Rokid promises to mass produce AR glasses
The Rokid Glass is less bulky than most AR glasses, but nobody knows how well it’ll work
Many expect augmented reality (AR) glasses to be the next big thing, but nobody’s come close to cracking it just yet. The latest attempt is from Chinese smart home device maker Rokid, whose prototype AR glasses generated buzz at this year’s CES in Las Vegas. And yesterday it showed off an updated version -- with a promise to mass produce them by the end of this year.
AR glasses, which aim to layer digital information on top of your view of the real world, have struggled to take off because right now they’re bulky, limited and expensive.
Intel's smart glasses looked great and promising but eventually failed. Microsoft’s Hololens is impressive, but it costs US$3,000 and isn’t ready for consumers. Magic Leap’s long-awaited glasses have yet to be officially unveiled. And as for the pioneer, Google Glass? Beyond the limited technology of the time and high price tag, it also brought up a host of cultural issues -- and gave birth to the name “Glassholes”.
Rokid’s prototype had similar troubles at CES 2018 -- some called it clunky and ugly -- but many were still excited about what it could potentially do. Some of its features even impressed, like one that recognizes faces and displays their information.
The company told us that they won’t pull data from social networks for privacy reasons… unless users opt in. But they did add that facial recognition would be an ideal feature for big companies, or at a conference to recognize attendees.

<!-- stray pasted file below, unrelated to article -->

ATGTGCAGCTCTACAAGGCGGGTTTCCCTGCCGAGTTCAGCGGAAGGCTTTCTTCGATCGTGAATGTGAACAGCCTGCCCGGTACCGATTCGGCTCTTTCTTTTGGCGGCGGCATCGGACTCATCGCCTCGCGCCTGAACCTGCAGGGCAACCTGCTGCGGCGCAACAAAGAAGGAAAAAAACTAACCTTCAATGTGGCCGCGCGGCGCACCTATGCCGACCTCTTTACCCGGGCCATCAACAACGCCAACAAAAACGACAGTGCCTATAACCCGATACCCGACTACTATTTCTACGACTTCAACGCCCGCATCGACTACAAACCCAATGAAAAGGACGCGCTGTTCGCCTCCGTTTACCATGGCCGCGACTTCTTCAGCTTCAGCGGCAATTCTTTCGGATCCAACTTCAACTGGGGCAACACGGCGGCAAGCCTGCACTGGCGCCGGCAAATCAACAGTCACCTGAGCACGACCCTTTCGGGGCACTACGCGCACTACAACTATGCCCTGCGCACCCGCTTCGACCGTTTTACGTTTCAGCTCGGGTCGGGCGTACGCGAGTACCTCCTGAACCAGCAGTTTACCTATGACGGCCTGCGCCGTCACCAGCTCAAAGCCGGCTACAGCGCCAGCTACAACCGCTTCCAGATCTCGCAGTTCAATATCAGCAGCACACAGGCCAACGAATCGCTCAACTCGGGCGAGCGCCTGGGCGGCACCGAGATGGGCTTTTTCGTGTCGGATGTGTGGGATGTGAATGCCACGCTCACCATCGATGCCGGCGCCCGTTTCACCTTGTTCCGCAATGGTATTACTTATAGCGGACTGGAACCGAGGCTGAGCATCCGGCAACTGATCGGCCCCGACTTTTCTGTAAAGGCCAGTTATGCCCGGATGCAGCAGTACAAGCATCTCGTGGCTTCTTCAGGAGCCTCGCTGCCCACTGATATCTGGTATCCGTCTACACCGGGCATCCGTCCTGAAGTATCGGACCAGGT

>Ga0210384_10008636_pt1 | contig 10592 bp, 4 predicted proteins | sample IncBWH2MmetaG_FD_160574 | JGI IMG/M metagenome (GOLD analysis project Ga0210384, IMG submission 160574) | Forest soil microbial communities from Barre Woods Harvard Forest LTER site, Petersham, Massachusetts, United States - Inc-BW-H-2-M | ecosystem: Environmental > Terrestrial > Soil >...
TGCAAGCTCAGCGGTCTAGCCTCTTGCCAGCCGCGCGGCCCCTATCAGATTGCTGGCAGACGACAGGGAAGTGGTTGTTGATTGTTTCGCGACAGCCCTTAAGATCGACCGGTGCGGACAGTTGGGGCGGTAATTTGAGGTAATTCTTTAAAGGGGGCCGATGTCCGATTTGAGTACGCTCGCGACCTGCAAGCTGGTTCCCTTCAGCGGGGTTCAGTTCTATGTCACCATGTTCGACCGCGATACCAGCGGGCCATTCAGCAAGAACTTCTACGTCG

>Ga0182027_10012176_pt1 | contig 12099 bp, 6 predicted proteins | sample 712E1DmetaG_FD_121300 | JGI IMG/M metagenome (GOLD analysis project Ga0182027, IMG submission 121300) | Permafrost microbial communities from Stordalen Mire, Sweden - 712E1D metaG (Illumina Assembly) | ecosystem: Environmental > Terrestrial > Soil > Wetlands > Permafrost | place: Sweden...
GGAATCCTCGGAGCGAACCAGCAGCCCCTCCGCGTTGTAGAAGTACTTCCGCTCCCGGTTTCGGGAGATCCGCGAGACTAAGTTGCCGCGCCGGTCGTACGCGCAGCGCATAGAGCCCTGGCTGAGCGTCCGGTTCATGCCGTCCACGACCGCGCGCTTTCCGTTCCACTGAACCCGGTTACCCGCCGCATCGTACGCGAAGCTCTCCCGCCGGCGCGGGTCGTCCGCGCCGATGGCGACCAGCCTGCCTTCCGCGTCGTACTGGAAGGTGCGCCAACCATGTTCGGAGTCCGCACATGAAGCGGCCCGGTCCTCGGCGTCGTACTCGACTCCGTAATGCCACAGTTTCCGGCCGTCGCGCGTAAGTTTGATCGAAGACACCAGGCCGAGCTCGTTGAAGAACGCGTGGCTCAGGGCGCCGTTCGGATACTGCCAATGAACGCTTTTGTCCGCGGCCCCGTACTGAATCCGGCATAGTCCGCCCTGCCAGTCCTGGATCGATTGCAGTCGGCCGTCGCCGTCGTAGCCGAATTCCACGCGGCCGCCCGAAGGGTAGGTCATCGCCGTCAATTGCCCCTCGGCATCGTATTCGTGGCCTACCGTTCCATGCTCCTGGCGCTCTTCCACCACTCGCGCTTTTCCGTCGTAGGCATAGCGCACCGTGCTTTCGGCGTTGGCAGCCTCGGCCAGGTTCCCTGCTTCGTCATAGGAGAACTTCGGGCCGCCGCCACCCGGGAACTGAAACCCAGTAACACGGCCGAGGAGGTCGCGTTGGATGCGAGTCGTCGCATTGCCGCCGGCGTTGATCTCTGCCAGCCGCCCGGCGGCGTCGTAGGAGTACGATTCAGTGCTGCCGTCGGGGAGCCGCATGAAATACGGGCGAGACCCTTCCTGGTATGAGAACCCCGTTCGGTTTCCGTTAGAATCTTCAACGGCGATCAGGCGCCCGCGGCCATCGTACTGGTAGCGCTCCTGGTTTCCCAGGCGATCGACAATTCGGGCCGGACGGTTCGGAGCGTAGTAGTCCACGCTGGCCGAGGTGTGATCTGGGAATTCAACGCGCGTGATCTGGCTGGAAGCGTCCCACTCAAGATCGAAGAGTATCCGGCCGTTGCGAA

Also coming to the new version of the glasses is object recognition, which is supposed to give users a “more compelling and immersive shopping experience”.
In a promotional video the company released, the glasses are also used for video chat, navigation and scanning product information.
Rokid boasts that their new glasses are “the world’s most wearable pair of standalone AR glasses,” and will weigh only 120 grams -- just a quarter of what Microsoft’s HoloLens weighs. But judging from pictures, the glasses still look quite thick... and remember, a normal pair of glasses should weigh less than 50 grams.
The device will run on Android 7.0 with 4GB memory and 64GB storage, and will replace the earlier prototype’s plastic frame with an alloy frame for better cooling.
Rokid didn’t announce a price for the glasses at its launch event, where it also released a portable smart speaker and an AI chip, but the company told us that the Rokid Glass will cost roughly the same as a flagship cellphone. They also said that it will be launched in the US at the end of 2018, first to its enterprise partners, then to consumers.